Bodies Bodies Bodies Star Rachel Sennott On Anxiety And Toxic Friendships [Interview]

In "Bodies Bodies Bodies," Rachel Sennott plays Alice, who just wants to have a good time with Greg (Lee Pace). She does not get her wish in Halina Reijn's A24 horror-comedy, in which no one is safe. Characters drink, ingest drugs, and all their inner fears begin to tear everyone to pieces. Even before bodies start dropping, anxiety runs high in the film.

One of the drunkest characters, as Rachel Sennott confirmed to us in an interview, is Alice. The movie walks right up to the line of poking fun at its intoxicated characters, but every once in a while, there's a moment where Reijn reminds audiences, "Hey, these are people, too." Those moments often result in laughter, and recently, the star of the great "Shiva Baby" spoke to us about bringing her character to life with authenticity and humor.

'The words become weapons'

Halina said she had you and the rest of the cast watch "Who's Afraid of Virginia Woolf?" How did that influence you?

Well, that movie is really about these characters delving into madness and all of the action is verbal, so in the same way, it's kind of words as weapons. For me, that was a big clue of how this movie would play out, because the paranoia and the things that we're suppressing about each other and our feelings all come out, and there are actual weapons in this movie, but the words become weapons as well.

All heightened by the booze and the drugs. 

I think my character is definitely one of the drunkest and the highest. It just amped up the intensity of everything, where I was like, "Everything is already scary, everything's already loud and dark." So I think all of that kind of peaking at certain points, like the scene where I accused Bee of things — I don't want to give away spoilers, but you know what I'm talking about. At that point, I think I can look and say, "These things have happened, this is how I feel, and I'm still high, I'm going to tweak out," without ever playing into it too much where it seems not real or comical to a point that's almost not funny. You know what I mean? Always keeping it grounded.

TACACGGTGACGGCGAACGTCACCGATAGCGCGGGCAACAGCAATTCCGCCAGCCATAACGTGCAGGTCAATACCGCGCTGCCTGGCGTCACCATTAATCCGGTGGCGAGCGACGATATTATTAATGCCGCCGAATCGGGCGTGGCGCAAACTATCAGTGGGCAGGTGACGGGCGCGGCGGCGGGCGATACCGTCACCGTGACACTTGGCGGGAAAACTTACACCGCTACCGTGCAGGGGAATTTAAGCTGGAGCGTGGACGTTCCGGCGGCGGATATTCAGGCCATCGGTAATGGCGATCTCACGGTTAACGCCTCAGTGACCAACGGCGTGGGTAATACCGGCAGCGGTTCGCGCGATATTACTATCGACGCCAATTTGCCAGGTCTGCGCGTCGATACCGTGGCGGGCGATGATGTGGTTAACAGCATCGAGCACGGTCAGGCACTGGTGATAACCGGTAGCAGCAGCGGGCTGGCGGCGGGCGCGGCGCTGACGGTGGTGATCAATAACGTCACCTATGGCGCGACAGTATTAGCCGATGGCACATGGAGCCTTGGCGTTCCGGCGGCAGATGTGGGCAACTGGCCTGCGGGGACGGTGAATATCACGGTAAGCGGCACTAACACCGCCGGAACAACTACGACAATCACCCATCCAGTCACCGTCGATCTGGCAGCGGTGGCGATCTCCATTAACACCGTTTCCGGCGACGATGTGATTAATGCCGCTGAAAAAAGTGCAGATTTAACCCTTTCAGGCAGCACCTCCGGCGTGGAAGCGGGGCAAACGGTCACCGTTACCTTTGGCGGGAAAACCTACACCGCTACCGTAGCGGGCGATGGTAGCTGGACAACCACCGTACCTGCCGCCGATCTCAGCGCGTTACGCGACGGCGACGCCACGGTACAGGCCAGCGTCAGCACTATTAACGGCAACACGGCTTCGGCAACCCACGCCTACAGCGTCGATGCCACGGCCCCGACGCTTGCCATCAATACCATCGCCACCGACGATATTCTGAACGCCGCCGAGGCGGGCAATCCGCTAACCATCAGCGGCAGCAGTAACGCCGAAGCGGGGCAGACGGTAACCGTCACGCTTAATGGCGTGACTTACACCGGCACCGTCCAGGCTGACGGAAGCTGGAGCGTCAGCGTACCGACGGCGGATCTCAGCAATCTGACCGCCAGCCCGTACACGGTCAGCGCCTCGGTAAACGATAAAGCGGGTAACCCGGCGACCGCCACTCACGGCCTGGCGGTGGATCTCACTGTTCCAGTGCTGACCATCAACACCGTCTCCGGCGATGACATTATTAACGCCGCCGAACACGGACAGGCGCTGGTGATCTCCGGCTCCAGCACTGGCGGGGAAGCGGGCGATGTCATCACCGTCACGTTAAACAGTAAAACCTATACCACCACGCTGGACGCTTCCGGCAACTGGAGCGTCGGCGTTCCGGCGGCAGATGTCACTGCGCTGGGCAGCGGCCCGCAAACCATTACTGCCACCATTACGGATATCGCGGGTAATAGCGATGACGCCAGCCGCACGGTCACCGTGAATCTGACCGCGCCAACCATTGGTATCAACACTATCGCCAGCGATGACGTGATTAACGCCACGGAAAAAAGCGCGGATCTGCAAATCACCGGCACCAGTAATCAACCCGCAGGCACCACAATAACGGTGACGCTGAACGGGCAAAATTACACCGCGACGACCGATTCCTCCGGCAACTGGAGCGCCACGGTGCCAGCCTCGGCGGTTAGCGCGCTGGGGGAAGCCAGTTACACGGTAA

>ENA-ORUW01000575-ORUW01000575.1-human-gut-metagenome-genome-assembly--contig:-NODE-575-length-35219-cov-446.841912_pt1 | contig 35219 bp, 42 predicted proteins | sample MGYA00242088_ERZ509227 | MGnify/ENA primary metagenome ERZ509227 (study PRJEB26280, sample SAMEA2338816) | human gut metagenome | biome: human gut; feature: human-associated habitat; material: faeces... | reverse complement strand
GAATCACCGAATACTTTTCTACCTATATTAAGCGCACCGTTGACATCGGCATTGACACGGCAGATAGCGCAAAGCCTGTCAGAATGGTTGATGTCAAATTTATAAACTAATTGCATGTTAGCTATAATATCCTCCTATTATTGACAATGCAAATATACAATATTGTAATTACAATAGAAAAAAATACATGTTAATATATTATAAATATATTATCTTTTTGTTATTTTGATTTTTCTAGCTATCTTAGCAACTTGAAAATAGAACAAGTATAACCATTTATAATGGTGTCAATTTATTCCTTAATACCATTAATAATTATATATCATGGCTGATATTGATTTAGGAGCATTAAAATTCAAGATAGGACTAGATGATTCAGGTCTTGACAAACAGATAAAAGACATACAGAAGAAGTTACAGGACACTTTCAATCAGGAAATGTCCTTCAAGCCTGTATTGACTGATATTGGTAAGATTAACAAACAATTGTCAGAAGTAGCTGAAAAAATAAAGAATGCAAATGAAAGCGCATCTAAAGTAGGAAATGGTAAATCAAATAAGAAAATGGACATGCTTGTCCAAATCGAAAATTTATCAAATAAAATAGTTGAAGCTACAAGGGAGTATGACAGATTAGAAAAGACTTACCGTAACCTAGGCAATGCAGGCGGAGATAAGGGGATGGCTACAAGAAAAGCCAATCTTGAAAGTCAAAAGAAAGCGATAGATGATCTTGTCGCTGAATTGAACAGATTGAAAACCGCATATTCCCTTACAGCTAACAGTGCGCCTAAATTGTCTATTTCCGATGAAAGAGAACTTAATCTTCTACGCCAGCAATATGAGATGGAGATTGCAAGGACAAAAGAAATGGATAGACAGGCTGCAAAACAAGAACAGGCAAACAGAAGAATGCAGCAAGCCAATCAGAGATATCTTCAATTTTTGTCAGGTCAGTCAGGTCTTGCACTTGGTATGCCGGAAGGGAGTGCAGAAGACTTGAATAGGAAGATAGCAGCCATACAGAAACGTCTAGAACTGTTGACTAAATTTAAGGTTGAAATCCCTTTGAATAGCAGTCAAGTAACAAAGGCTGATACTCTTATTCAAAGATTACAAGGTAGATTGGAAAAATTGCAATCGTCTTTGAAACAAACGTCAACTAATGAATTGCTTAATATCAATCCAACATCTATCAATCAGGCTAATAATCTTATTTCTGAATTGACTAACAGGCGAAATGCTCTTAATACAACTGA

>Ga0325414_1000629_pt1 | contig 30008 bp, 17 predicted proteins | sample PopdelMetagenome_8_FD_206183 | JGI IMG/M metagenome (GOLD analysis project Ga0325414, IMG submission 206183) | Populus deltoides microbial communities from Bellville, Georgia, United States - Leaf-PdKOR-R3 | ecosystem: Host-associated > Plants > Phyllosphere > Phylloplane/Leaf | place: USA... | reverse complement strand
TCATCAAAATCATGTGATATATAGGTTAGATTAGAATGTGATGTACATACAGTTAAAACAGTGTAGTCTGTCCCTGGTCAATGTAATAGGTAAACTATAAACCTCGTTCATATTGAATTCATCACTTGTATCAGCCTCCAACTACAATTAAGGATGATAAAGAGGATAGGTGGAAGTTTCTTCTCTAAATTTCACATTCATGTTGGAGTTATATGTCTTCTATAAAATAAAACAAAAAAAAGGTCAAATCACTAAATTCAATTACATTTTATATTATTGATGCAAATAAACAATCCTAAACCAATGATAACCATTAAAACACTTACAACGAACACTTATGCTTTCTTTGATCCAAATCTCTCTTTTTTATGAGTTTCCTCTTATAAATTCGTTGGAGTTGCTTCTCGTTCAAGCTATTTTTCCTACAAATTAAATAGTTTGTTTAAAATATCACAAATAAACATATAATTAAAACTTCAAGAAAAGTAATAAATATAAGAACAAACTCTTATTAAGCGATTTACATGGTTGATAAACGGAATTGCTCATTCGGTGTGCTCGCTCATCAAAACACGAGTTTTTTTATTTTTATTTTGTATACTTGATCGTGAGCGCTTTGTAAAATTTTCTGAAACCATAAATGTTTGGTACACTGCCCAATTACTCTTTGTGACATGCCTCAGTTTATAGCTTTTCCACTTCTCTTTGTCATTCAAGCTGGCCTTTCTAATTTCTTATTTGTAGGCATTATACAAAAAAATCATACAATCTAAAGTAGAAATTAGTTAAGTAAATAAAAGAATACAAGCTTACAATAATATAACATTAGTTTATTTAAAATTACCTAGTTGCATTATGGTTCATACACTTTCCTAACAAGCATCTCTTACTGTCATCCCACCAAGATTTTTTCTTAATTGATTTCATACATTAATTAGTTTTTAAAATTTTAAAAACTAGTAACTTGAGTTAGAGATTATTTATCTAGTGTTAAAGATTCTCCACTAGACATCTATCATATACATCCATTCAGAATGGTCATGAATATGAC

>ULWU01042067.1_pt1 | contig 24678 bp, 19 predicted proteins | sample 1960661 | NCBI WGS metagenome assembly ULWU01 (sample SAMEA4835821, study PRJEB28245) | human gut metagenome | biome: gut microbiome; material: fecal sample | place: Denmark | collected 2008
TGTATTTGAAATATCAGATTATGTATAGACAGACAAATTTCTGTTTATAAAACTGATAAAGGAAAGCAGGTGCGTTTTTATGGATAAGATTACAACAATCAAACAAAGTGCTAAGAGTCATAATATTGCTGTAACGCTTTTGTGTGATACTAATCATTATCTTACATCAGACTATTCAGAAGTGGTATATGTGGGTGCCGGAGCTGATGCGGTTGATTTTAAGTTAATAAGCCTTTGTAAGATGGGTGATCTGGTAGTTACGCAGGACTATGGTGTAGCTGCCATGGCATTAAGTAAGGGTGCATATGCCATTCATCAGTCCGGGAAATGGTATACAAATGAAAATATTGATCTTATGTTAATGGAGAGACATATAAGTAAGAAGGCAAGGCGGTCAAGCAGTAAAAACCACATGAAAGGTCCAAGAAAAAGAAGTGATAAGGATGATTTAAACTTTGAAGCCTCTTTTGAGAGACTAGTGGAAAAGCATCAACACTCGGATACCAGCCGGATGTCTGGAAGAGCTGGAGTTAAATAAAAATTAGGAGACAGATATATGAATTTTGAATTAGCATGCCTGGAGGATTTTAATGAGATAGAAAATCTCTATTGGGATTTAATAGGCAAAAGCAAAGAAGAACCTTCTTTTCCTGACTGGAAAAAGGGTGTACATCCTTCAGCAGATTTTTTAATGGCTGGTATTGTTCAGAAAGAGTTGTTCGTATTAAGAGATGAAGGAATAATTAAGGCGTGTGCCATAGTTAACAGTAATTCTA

Was it a fine line between that and broad comedy? 

Yeah. Halina is so amazing and I think she just directed us to always be 100%, dropped in, be committed, be real, always be on the side of your character. Never be making a joke about them, never be in on the joke. I think that really helped nail the tone of the comedy.

Is it true that at times you and some of the actors had no idea where the camera was in the dark?

You never knew where the camera was going to be, and at a certain point, you forgot about it. Jasper Wolf, the DP, he really gets in there, and he's on you, and then he is on you, and then he's on the glass on the floor, and he is moving around. So it becomes very active. He almost becomes a character in the scene, and then it all starts to feel very real and you can just move in the space. There a lot of scenes where they're having an argument over here, I'm having a little bit of White Claw — it feels very natural and very real.

And very funny. As a stand-up comedian, how does timing jokes in front of a camera compare to on a stage? 

I think the similarity is that comedy comes from truth. I don't think I'll ever be as funny as I was when I was deeply devastated going through a break-up. My stand-up will never be as good: I was so broken and it was all very raw. I think that the same thing is true for acting and film, where the comedy comes from the truth. You are playing the character, you're not playing the joke. I think the difference is, sometimes for comedy on stage, you polish it to a point where you hit the same rhythm every time. For film, I think the rhythm has to come out different for it to feel fresh, and there's different ways that a line can be funny depending on how you read it. You just want to read it so that it feels real.

What read as truthful to you when you read "Bodies Bodies Bodies?"